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Seeing the Light - Part Two

~ Part 2: The Colors of Light ~

Sep 12, 2013
Maureen Spagnolo

“Light makes photography. Embrace light. Admire it. Love it. But above all, know light. Know it for all you are worth, and you will know the key to photography.” George Eastman

Seeing a rainbow is always a treat – and reminds us that light consists of all those colors, though we're usually blind to them. Generally, we notice light only in relationship to doing our everyday tasks – whether we have enough light or not.

Besides rainbows, we appreciate the colors in a lovely sunrise and sunset, as when the sun's rays skim across the surface of the earth after passing through more of the earth's atmosphere, dispersing the shorter blue and violet wavelengths from the beam, leaving only the longer red and orange rays illuminating the scene.

A sunny day, sunny WB setting, creating a cool, blue color.
A sunny day, sunny WB setting, creating a cool, blue color.

To understand the colors of light, we note that all color pictures have some degree of blue, red and green in them. How much of each will depend upon the color temperature of the light – which largely depends upon the sun (we'll talk about artifical light later).

Blue light is described as cooler – though it has a higher color temperature than red. Color temperature is measured by the Kelvin (K) scale in degrees from 2,000 K to 11,000 K.

7,000 to 11,000 is considered cool (blue), and 2,000 to 4,000 is considered warm (red). Between 4,000 and 7,000 is daylight – a combination of red, blue, and green.

Warm light is seen during the Golden Hour on sunny days. Incandescent 60-watt lightbulbs on a summer evening or a winter morning also give warm light.

Same time of day, but cloudy setting. Note the warmer hues.
Same time of day, but cloudy setting. Note the warmer hues.

Cool light is what we experience on cloudy, foggy days, and in open shade on sunny days.

Most of our digital cameras have White Balance (WB) settings for different light situations: sunny, shade, cloudy, incandescent, fluorescent and flash. Some of the more advanced digital cameras will allow us to chose the Kelvin temperature. Your camera may also give you the option to choose a setting in which you can quickly shoot a scene with different WB settings. In most situations however, our cameras do a pretty good job of selecting the right setting in the automatic mode in natural light. (Trick: if you want a warmer light at midday, change your WB to Cloudy.)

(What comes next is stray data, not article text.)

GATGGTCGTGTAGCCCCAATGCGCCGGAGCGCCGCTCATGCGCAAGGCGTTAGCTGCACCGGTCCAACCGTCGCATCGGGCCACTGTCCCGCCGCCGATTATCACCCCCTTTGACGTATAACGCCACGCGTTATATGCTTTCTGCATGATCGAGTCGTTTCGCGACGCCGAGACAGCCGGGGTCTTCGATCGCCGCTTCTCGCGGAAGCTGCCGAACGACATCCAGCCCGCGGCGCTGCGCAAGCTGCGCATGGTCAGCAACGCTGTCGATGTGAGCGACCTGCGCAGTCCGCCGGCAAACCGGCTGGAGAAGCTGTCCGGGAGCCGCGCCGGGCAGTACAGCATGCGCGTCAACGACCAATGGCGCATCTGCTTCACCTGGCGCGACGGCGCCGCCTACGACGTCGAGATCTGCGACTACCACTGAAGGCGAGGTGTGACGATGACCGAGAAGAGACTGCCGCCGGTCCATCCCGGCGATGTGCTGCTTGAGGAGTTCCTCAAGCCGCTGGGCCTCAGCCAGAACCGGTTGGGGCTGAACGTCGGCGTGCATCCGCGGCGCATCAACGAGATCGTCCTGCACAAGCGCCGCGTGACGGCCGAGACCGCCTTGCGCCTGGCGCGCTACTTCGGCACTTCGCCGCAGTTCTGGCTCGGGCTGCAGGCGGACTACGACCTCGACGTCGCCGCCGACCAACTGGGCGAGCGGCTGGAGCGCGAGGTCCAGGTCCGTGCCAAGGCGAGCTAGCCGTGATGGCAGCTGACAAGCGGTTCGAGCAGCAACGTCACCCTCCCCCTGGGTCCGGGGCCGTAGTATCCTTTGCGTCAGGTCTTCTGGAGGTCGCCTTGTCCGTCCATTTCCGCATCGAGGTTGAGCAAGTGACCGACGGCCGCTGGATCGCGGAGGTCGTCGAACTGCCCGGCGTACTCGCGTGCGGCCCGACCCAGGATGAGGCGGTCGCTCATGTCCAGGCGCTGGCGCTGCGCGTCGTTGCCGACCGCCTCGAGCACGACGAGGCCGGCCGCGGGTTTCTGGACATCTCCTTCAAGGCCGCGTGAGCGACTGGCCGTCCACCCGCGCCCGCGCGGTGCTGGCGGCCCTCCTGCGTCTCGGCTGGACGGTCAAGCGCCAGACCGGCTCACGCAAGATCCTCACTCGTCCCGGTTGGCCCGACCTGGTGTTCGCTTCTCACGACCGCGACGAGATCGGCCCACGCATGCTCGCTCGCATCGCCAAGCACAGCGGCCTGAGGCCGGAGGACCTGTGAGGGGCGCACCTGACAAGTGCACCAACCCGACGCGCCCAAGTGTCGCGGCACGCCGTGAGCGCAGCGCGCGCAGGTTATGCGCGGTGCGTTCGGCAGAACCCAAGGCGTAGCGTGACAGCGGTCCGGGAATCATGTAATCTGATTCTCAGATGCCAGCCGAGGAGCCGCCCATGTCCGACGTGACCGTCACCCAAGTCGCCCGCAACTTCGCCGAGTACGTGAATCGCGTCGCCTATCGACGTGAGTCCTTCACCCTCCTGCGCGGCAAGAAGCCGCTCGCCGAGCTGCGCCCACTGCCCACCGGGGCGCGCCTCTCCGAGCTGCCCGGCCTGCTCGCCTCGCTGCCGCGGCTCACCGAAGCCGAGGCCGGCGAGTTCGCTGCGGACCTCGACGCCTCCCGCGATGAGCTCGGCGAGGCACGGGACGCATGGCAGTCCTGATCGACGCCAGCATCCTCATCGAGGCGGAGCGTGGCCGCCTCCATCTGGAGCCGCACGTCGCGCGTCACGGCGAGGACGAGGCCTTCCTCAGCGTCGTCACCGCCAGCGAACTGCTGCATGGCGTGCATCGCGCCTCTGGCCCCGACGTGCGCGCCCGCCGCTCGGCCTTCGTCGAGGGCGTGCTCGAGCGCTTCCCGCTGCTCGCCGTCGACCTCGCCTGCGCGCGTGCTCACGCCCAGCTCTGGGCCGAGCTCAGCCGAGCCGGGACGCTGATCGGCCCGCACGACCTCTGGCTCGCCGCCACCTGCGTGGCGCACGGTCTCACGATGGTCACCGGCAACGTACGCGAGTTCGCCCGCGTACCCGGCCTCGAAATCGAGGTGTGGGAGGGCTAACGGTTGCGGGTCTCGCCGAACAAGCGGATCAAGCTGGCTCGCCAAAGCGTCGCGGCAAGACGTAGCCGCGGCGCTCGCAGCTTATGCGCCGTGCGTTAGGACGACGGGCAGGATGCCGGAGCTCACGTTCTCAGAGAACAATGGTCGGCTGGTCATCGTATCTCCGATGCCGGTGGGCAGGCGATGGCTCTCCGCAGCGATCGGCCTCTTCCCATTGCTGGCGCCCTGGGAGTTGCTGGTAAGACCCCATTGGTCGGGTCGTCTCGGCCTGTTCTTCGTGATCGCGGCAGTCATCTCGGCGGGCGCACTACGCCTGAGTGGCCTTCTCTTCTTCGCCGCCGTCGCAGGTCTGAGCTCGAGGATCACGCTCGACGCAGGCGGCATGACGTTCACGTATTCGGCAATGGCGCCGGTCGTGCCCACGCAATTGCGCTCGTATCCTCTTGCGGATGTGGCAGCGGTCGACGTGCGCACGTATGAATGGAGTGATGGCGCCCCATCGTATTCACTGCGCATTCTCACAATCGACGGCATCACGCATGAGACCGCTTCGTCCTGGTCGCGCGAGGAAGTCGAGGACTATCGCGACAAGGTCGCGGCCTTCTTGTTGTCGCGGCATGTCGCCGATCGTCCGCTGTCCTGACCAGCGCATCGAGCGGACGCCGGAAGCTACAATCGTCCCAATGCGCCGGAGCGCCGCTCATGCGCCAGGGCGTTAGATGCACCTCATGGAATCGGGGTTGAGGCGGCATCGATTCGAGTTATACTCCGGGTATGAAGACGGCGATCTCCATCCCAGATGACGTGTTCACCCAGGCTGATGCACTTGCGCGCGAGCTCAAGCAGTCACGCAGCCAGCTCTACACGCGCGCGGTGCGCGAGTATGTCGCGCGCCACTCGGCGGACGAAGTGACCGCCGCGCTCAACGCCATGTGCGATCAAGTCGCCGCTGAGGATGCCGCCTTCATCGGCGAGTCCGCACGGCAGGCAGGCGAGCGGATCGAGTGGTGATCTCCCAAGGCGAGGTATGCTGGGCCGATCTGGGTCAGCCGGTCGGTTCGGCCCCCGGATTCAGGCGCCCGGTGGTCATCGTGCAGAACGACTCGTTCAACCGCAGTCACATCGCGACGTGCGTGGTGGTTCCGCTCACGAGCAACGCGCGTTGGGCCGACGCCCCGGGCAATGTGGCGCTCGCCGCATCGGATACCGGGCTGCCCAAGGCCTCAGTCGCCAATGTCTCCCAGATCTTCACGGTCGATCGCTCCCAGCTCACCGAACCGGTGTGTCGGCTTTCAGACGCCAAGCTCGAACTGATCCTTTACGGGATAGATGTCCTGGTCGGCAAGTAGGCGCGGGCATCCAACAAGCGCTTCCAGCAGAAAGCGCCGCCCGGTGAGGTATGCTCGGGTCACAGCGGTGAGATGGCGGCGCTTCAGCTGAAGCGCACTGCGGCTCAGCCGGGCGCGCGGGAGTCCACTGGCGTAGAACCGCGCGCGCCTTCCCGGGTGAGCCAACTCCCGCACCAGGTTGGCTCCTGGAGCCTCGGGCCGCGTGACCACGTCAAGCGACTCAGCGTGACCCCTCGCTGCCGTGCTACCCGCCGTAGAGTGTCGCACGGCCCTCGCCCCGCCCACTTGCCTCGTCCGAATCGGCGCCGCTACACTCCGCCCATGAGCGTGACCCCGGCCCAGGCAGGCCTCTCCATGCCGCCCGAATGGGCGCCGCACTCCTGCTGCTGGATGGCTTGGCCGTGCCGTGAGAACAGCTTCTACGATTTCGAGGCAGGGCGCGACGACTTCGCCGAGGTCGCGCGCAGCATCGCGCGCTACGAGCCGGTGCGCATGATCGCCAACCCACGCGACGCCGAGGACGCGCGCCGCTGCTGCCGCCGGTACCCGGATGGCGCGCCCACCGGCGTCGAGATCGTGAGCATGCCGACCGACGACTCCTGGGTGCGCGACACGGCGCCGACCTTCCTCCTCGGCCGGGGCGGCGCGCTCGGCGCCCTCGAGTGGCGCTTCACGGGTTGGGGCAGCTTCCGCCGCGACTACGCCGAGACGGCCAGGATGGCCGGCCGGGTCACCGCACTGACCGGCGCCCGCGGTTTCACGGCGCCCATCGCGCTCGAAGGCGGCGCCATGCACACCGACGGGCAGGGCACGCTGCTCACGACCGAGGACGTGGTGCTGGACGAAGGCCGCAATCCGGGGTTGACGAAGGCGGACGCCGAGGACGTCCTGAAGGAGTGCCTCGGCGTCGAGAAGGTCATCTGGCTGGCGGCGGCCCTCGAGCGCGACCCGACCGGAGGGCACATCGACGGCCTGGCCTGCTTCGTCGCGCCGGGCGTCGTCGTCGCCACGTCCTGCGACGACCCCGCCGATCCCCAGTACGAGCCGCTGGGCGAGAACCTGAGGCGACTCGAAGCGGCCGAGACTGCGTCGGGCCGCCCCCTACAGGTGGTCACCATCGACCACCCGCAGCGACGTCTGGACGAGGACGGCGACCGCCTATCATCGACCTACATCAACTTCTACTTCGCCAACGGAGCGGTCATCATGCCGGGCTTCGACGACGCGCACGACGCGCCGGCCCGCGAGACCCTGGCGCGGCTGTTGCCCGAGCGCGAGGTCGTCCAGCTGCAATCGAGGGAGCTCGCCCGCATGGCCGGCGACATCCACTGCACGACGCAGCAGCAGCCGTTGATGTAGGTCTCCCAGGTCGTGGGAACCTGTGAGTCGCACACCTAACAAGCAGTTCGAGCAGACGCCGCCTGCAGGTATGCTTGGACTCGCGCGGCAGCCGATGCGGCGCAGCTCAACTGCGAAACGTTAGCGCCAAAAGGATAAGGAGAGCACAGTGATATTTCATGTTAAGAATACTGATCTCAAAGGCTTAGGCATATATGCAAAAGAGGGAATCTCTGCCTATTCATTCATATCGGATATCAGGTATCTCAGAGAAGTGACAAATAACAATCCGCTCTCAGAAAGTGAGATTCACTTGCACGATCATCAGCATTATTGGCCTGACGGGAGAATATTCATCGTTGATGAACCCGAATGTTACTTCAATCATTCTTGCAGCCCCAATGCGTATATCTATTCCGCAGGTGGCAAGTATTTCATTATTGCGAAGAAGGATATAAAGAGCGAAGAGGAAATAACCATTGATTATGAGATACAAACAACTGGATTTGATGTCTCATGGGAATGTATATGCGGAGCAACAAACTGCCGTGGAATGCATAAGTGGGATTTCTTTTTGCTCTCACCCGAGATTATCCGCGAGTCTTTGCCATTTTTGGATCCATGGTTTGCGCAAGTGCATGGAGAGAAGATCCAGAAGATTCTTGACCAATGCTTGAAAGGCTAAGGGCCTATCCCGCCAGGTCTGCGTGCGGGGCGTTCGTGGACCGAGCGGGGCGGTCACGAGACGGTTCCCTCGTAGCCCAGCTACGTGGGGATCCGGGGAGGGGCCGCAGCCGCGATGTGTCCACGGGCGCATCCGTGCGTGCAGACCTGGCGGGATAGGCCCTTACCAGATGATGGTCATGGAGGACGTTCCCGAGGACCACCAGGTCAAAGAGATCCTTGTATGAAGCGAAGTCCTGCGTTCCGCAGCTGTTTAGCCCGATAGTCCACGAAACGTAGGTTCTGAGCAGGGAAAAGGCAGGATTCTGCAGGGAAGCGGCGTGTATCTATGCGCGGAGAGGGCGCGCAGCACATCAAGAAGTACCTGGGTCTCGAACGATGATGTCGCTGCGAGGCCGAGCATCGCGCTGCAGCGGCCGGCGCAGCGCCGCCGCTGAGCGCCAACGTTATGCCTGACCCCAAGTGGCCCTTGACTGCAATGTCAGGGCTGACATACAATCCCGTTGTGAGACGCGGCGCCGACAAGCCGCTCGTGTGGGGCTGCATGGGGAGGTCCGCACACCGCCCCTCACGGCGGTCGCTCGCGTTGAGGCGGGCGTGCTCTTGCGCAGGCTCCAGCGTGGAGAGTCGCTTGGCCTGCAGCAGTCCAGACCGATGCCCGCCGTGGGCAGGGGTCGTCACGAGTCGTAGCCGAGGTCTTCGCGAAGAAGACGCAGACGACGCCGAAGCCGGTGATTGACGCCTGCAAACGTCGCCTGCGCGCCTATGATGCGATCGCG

Mixed light. This portrait had a lamp (tungsten) on the right and daylight coming through the blinds on the left.
Mixed light. This portrait had a lamp (tungsten) on the right and daylight coming through the blinds on the left.

It's when we shoot in artificial light that we begin to notice some challenges, especially when there are mixed lighting sources such as natural, incandescent, and even perhaps fluorescent. These are the occasions when photographers turn to light meters, which are used to test the color reflected from the subject. Another option is the use of a bright white card which the photographer will hold in front of the lens each time he changes the lighting, so he may know where to set the WB.

Sun shot through a tree at high noon using cloudy setting
Sun shot through a tree at high noon using cloudy setting

Many photographers choose to shoot in RAW or ARW – the unedited modes which gives them as much detail about the image as possible. Thus, they have more contol over the final image in post processing, and can easily "tweak" the WB to suit their vision.

Same scene using incandescent setting, creating a cool, moonlit kind of scene.
Same scene using incandescent setting, creating a cool, moonlit kind of scene.

Don't be afraid to experiment. Shoot different lighting scenes with different WB settings so that you can own the light you capture.

Go ahead and put yourself in the light; explore the world in all its colors!

 

Maureen Spagnolo is a photographer, living in Washington, DC. She writes on a variety of social issues in addition to her photography articles.

Her passion for photography began in her twenties when she fell in love with a photographer, and then took her first photography class. She used any camera she could get her hands on - until she got her first DSLR camera several years ago. Since then, she has gone gangbusters - taking photos like a junkie (!) and reading everything about photography she could find. She now owns enough (never enough!) cameras, lenses, tripods, and camera paraphernalia to warrant an add-on to her home owner's insurance.

Yet, photography is not about equipment. It's about passion, and seeing - qualities that can turn a cell phone into a tool which can compete with the most expensive camera.

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